The New York Express
says there are actors now in that city after whom the town once ran wild; women who were the toast of the clubs, the admiration of one sex and the envy of the other; men whose talents and whose personal appearance were as conspicuous as those of any of the popular favorites of the day; but some of them are box openers at the theatres, and others play third-rate parts on the boards where they were once stars.
In the very plays in which they trod so proudly, the cynosures of every eye, they now assist at the triumphs of a successor.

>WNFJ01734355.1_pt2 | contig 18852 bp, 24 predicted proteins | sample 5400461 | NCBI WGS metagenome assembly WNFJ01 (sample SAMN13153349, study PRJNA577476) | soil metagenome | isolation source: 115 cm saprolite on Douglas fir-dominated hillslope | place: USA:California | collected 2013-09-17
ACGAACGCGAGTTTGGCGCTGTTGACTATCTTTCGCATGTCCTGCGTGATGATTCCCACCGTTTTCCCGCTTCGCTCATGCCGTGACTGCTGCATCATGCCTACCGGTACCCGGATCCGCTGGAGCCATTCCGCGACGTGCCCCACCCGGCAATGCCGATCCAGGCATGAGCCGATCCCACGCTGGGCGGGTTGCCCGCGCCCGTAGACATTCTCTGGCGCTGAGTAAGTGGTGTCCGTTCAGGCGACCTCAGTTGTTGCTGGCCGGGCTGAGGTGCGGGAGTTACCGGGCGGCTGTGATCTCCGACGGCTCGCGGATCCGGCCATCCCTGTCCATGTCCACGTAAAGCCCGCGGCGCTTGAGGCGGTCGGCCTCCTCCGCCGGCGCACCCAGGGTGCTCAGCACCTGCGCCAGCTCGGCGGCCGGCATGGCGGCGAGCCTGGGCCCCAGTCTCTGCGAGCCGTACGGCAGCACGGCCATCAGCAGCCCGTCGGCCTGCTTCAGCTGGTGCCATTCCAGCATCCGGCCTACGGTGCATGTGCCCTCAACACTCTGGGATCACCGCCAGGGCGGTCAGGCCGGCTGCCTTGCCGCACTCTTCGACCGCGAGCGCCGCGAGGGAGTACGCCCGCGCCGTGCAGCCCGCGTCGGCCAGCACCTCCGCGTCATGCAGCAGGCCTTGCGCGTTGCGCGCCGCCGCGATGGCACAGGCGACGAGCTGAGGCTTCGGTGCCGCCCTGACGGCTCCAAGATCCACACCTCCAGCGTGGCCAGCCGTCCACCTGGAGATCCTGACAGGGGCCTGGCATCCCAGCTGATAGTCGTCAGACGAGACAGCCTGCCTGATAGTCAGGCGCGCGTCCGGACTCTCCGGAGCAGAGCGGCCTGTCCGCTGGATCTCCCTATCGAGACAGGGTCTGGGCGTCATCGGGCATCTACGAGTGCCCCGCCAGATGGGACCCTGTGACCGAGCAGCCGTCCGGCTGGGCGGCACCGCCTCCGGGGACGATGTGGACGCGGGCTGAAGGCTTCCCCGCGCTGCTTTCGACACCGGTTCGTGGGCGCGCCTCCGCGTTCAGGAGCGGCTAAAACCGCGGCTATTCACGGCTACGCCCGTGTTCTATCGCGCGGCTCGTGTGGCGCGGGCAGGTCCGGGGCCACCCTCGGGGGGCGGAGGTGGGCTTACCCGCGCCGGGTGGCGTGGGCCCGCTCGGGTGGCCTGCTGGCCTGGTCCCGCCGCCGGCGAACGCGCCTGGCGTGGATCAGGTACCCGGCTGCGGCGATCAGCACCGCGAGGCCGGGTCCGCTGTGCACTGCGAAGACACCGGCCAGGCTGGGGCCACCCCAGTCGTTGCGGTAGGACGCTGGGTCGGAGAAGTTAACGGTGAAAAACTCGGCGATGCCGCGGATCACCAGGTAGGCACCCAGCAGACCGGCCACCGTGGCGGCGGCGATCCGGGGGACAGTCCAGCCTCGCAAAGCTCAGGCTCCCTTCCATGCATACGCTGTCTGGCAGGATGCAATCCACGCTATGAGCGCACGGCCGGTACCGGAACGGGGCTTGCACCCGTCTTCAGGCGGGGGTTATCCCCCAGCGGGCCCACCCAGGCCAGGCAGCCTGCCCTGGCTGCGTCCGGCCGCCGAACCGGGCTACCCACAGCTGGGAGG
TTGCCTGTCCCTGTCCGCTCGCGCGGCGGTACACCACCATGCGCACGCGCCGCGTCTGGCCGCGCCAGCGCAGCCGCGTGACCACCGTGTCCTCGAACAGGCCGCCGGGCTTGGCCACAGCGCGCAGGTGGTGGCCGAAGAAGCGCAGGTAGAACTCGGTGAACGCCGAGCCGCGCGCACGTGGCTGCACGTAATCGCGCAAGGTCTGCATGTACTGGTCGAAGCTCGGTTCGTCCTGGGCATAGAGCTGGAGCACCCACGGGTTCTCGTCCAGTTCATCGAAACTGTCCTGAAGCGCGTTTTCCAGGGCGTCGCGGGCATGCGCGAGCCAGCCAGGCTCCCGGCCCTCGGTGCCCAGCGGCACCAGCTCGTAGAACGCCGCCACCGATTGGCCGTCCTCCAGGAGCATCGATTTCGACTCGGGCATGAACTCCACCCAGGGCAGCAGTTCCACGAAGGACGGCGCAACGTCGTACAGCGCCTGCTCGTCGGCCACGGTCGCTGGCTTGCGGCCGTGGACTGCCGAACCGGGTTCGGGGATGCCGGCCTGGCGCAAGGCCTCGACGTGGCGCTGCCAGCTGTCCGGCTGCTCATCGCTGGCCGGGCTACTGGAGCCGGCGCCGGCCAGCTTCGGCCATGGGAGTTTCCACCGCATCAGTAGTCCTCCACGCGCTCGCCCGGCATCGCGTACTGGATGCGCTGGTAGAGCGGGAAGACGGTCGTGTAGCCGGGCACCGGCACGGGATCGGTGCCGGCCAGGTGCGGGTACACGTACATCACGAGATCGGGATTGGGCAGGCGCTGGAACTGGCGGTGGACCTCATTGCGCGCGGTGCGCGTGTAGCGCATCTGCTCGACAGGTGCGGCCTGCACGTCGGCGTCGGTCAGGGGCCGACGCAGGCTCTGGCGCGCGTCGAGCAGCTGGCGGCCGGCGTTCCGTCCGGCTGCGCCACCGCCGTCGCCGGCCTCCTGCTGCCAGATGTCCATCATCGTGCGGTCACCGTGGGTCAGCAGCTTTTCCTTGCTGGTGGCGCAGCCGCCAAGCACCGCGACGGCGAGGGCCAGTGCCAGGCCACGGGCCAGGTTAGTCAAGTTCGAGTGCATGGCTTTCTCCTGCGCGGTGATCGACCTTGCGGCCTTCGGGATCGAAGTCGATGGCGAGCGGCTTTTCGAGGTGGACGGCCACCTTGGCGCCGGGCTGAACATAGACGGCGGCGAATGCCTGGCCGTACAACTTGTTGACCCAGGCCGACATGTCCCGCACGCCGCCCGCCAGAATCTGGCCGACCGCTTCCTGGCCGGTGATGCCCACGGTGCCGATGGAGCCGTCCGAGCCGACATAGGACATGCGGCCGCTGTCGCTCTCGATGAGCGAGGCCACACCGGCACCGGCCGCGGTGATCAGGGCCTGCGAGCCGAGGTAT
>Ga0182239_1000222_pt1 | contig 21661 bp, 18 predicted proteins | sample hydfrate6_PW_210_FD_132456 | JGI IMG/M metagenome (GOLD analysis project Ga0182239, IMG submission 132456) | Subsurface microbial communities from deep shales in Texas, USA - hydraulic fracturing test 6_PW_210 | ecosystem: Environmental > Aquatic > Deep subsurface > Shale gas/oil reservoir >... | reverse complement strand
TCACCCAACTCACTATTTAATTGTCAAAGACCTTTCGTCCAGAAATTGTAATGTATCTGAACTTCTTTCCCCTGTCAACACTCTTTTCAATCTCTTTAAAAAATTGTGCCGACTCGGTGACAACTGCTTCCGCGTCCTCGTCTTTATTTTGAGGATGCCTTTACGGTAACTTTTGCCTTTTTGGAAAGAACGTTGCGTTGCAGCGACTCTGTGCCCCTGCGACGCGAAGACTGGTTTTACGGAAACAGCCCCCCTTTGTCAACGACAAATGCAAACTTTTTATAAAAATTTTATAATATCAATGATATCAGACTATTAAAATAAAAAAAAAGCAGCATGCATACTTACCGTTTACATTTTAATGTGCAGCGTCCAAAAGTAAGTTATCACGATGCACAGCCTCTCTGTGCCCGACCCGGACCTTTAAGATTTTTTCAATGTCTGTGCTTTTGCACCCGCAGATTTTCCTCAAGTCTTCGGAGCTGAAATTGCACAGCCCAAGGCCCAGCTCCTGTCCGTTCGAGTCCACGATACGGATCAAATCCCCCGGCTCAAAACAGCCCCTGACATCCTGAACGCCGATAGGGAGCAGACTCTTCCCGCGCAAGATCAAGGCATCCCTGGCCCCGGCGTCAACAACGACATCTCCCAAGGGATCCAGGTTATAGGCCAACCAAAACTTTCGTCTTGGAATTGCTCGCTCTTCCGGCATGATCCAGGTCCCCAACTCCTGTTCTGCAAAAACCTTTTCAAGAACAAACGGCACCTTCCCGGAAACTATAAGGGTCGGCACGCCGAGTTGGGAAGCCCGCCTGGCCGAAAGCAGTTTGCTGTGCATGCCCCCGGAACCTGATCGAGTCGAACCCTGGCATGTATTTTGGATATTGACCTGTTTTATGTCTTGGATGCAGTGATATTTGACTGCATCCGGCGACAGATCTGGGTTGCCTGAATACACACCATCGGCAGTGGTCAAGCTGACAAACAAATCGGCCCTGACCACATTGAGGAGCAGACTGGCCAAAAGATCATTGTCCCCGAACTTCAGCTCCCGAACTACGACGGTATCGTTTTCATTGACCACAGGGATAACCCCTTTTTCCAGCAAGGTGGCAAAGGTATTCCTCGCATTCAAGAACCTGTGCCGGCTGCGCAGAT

They must contribute what of strength and talent is left them, to enhance the glories of another; they must sacrifice their own little chances of applause to increase the enthusiasm with which the new comer is received.
Nothing, says the Express,
can be sadder, nothing can possibly be bitterer than this cup of mortification thus pressed to the unwilling lips of a once successful actor.